The literal setting of a crossroad serves also as a figurative crossroad in Oedipus’ life, the point in which Oedipus can veer away from the fateful prophecy or begin fulfilling it. When he knew about the prophecy about him killing his father he should have restrained himself from killing anyone especially an old man. But he gives in to his quick, impulsive temper, Oedipus chooses the latter. One murder is the murder of humanity let alone four; he murdered four people in a minor dispute of who pass the crossroad first! And tells Jocasta all about hearing the prophecy and committing murders in a single monologue. …Phoebus sent me forth disappointed of the knowledge for which I had come, but in his response set forth other things, full of sorrow and terror and woe: that I was fated to defile my mother’s bed, that I would reveal to men a brood which they could not endure to behold, and that I would slay the father that sired me. When I heard this, I turned in flight from the land of Corinth, from then on thinking of it only by its position under the stars, to some spot where I should never see fulfillment of the infamies foretold in my evil fate. And on my way I came to the land in which you say that this prince perished.
When on my journey I was near those three roads, there I met a herald, and a man in a carriage drawn by colts, as you have described. The leader and the old man himself tried to thrust me rudely from the path. Then, in anger, I struck the one pushing me aside, the driver, and the old man, when he saw this, watched for the moment I was passing, and from his carriage, brought his double goad straight down on my head. Yet he was paid back with interest: with one swift blow from the staff in this hand he rolled right out of the carriage onto his back.
I slew every one of them…. ” When Oedipus arrives at Thebes, he is presented with yet another choice: to become the king and to wed the queen, or to move on. Once again, Oedipus’ choice puts him one step closer to fulfilling the prophecy. Oedipus is not forced into marrying Jocasta, this is simply his decision. Fate is not responsible. He should have been careful and should have thought better than to marry an old lady. His temper and his arrogance, which are his tragic flaws, caused him to make poor decisions that led to his own downfall.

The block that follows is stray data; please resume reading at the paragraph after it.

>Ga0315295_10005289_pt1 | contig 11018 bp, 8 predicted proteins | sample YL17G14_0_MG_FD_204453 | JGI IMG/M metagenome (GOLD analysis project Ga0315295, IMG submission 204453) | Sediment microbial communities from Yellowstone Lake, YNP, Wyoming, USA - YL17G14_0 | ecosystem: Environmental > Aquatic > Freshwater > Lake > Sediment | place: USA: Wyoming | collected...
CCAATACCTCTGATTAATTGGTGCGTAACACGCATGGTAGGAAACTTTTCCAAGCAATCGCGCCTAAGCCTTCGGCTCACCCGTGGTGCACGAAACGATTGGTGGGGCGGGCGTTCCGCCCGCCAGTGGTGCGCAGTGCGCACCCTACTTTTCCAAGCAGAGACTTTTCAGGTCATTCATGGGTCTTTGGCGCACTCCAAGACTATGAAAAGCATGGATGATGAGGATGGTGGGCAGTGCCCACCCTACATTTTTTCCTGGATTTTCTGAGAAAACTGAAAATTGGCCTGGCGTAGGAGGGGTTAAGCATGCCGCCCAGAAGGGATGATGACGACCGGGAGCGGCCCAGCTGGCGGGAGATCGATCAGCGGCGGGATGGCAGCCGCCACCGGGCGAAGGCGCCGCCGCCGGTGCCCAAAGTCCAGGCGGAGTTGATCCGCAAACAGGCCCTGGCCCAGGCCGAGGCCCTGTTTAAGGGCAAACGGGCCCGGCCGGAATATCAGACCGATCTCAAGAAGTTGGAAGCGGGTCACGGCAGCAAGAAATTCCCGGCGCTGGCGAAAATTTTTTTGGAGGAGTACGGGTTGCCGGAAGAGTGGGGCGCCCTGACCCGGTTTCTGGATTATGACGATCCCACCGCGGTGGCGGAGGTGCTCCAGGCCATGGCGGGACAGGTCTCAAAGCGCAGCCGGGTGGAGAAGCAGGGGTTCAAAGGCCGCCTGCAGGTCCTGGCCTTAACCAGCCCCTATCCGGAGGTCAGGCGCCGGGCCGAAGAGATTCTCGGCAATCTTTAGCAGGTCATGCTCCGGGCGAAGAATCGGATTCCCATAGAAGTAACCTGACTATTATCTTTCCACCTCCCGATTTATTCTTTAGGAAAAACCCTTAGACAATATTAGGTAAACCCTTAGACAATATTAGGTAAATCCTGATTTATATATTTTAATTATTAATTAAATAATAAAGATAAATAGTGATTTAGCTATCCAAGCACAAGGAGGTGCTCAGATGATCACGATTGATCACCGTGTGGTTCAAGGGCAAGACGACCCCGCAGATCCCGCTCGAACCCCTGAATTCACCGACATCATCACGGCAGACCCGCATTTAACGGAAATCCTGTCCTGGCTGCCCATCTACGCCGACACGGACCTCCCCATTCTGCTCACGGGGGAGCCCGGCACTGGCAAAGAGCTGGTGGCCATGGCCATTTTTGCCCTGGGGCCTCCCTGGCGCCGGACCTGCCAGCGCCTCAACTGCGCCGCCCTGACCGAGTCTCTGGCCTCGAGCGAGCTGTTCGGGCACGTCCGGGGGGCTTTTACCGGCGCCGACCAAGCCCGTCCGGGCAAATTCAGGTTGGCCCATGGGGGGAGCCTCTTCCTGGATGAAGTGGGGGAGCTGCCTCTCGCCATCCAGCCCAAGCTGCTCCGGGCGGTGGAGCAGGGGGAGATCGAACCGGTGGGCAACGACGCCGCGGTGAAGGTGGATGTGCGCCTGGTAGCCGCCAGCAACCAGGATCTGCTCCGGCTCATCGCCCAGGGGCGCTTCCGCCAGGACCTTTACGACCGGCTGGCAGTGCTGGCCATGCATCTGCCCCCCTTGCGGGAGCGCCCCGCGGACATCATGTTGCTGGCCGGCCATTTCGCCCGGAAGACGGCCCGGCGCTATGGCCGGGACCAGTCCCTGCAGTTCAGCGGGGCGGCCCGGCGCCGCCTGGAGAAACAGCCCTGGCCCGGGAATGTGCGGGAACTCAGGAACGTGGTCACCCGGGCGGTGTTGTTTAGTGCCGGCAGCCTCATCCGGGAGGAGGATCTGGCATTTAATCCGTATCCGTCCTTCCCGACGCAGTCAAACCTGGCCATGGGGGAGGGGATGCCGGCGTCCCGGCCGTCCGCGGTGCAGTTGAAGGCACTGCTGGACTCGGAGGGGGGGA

At several stages where he might have paused to reflect on the outcome of his actions—where he might have sifted through the evidence before him and decided not to pursue the question further, or not in such a public way—he forges onward, even threatening to torture the reluctant shepherd to make him speak. Even when Jocasta herself pleads Oedipus to stop the investigation he does not pay heed to her implores. He thinks that Jocasta does not want him to investigate because if he does he might find himself the offspring of a common man which will be shameful and he himself oes not believe that. He has an enormous ego—the central purpose of his life is to assert that sense of himself. With this powerful ego comes a certain narrowness of vision, which has no room for alternative opinions or dissenting views. He is often seen to be using a very powerfully assertive voice, by the pronouns I and me. To fully understand Sophocles’ message, the play must be analyzed objectively as well as textually. What is Sophocles trying to say to the audience about human nature?
If it truly is an inescapable fate that gets Oedipus where he is, then no point can be made about the danger of arrogance, hubris, and temper. If Oedipus really had no way out of his “fate”, if he truly was on some sort of rail, then his flaws are essentially rendered obsolete. If it is solely fate that takes care of Oedipus’ life, then the subtext of Sophocles’ point through Oedipus is that no man really has free choice; no man can learn from his mistakes because he is trapped inside of a one-track life, a life that is governed by something other than himself.
Instead of leaving the reader with this message, Sophocles leaves the argument of fate versus free will far more ambiguous. By the end of the play, two facts remain: Oedipus’ downfall is prophesized, and Oedipus does fulfill the prophecy. The truth of the matter is that Oedipus’ choices are what led him to fulfill the prophecy. If the play is viewed in this light, then Oedipus’ hubris becomes far more consequential, thus giving the play further meaning.
While Sophocles never blatantly states, “What happens to Oedipus is a result of his own choices,” the subtext of the play is rife with evidence that nobody is more responsible for Oedipus than Oedipus. Through Oedipus, Sophocles shows the audience the consequences of carelessness in decision-making and the adversity that is often spawned from inflated ego. I will end my essay with a quotation from Sopholes himself: “The keenest sorrow is to recognize ourselves as the sole cause of all our adversities. ” -Sophocles (“Michael Moncur’s Quotations”)